3 - lungeing towards other dogs isn't great canine manners; especially with his size. Ideally dogs should be dog neutral. I would train a 'watch me' so you can keep his focus on you when other dogs pass. You will need to train this from a distance far enough away from other dogs that he is aware but not reacting. If he starts lungeing it's too late, a bit like trying to steer the car after you have already driven over the cliff edge. Get him into a sit or similar and say his name - as soon as he looks at you, mark the behaviour with a click if you use a clicker; or a YES if you don't have a clicker; and reward. Once he is looking to you reliably you can add a cue word like "watch me" so you can ask for the behaviour.

    I should say as well though that it's really early days and you might just want to spend a few days bonding before you get into any difficult stuff. That might mean not walking for a few days - so it depends on whether you have a garden that you can play in instead.



     
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  3. Lisj86

    Lisj86 New Member Registered

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    Thank you so much for all your advise. We have spent the day at home and in the garden. He is getting better and is shadow chasing and lunging is getting less each day, which is great to see, we are heading in the right direction!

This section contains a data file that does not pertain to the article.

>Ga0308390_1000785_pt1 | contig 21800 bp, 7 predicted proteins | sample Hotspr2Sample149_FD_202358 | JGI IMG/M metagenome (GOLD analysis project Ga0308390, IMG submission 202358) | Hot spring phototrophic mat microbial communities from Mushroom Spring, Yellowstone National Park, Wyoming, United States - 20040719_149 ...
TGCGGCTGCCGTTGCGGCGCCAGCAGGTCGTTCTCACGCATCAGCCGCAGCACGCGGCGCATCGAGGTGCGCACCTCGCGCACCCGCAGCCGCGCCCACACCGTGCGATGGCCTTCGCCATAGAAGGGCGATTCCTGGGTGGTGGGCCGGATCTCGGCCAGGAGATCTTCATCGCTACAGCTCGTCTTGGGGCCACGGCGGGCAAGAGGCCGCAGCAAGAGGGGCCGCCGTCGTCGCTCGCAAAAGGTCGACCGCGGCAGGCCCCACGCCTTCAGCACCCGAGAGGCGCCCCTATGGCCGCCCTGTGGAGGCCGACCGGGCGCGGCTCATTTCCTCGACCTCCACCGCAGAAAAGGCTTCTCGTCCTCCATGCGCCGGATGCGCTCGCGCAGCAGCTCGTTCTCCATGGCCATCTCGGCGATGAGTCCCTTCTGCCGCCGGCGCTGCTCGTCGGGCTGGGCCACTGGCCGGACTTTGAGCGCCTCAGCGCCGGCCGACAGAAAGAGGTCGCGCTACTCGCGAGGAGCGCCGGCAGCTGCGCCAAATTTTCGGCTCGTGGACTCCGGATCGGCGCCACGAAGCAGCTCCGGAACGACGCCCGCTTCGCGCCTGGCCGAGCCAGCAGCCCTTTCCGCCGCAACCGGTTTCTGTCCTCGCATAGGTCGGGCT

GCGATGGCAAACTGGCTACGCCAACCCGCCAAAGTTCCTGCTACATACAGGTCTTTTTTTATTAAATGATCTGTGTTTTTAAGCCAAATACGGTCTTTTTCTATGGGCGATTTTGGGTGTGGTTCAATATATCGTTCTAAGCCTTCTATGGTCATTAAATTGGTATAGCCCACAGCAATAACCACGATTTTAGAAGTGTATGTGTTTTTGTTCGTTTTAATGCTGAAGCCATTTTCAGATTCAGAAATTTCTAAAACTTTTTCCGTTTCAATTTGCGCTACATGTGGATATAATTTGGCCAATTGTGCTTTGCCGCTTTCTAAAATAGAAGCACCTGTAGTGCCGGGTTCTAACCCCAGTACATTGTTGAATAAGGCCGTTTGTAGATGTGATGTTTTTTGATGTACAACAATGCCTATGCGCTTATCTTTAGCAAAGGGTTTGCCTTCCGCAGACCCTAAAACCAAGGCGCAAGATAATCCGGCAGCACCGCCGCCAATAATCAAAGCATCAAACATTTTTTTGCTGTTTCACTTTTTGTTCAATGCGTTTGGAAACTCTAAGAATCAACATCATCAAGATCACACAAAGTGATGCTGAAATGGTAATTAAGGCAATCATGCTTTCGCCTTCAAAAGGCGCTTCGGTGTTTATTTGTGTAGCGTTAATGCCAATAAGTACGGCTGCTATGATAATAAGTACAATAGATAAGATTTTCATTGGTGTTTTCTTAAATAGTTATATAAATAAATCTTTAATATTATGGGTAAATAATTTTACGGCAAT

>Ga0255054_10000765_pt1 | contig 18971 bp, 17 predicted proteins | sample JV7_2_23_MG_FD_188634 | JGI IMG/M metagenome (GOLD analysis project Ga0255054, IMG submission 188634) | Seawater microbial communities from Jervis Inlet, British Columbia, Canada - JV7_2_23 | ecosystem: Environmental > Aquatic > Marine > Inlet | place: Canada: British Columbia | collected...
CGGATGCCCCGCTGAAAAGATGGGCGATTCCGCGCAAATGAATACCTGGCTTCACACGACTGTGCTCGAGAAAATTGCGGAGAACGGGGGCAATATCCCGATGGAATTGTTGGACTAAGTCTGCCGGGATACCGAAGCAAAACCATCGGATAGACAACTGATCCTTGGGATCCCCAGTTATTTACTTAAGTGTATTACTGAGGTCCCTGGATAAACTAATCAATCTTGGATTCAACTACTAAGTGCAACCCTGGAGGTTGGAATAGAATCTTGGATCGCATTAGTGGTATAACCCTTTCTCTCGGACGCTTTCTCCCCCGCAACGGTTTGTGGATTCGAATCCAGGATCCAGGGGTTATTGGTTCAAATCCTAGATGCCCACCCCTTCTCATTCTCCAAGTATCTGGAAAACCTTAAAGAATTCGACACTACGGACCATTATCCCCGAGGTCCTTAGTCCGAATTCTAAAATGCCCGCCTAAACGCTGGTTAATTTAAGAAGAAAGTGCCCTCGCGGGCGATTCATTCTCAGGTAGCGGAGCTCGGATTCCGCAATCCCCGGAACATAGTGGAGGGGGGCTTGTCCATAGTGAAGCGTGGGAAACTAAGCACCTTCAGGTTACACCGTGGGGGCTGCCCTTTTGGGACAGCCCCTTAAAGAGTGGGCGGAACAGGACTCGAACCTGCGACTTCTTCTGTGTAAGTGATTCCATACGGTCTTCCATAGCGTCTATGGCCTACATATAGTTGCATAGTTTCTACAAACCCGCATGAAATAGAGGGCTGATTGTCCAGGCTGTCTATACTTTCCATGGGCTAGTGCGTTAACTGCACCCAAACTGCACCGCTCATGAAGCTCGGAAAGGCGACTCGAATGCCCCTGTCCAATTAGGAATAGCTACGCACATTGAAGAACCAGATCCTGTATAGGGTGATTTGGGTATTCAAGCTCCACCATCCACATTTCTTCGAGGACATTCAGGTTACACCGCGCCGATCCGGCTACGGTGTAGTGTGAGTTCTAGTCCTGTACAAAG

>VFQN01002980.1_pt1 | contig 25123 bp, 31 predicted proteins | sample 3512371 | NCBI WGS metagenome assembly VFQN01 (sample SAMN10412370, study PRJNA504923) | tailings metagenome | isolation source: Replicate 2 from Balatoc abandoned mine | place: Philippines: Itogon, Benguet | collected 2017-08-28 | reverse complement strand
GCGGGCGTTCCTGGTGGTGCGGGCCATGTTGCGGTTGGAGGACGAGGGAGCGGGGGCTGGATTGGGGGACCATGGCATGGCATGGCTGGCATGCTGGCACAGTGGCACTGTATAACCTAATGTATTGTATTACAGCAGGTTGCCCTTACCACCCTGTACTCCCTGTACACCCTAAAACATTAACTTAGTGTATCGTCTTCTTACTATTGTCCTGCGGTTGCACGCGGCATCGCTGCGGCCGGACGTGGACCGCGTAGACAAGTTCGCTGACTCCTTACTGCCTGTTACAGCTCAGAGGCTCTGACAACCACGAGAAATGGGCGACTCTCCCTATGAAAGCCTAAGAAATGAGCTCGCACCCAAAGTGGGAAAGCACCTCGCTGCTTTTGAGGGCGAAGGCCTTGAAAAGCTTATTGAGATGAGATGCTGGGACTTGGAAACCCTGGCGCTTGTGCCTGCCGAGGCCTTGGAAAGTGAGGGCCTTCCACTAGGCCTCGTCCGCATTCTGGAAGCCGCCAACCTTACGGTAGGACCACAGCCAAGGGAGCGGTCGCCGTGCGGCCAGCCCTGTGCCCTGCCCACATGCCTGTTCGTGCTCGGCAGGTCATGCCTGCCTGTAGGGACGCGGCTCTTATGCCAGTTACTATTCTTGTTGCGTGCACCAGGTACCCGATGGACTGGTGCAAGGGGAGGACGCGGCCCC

4. leashedForLife

    leashedForLife Well-Known Member Registered

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    .

    I suspect [but of course cannot know] that his shadow-chasing & fascination with glare / dazzle spots from light on reflective surfaces, is a mild form of OCD / Obsessive - Compulsive Disorder; this can be inherited from either parent or from a grandparent, or it can be the result of profound understimulation in puphood.

    For example, puppy-mill pups live on wire floors in small cages, & have zero toys, other than the food bowl, which is usually S/S & not conducive to oral play. They have a very limited view of the world; cages are often inside a building, to help control temps / exposure to weather & limit visibility to passersby. Worst, they have minimal interaction with humans - & most of what little attention they get is negative, as in abrupt cursory exams, injections, hair-pulling to remove hunks of feces or mats, etc.
    Sheer boredom forces mill-pups to use one another or their dam as chew-toys, or they gnaw on the wire mesh or the cage frame, or they eat their feces in an attempt to introduce some variety into their diets / improve their absorption of nutrients. // Such pups grow up deprived of many normal early stimuli, & they constantly search for the few things that CHANGED in their static environs: the movement of shadows [their littermates’, their dam’s, other dogs, passing humans...], & lighting effects as the sun moved, or when lights were turned on - such as glare.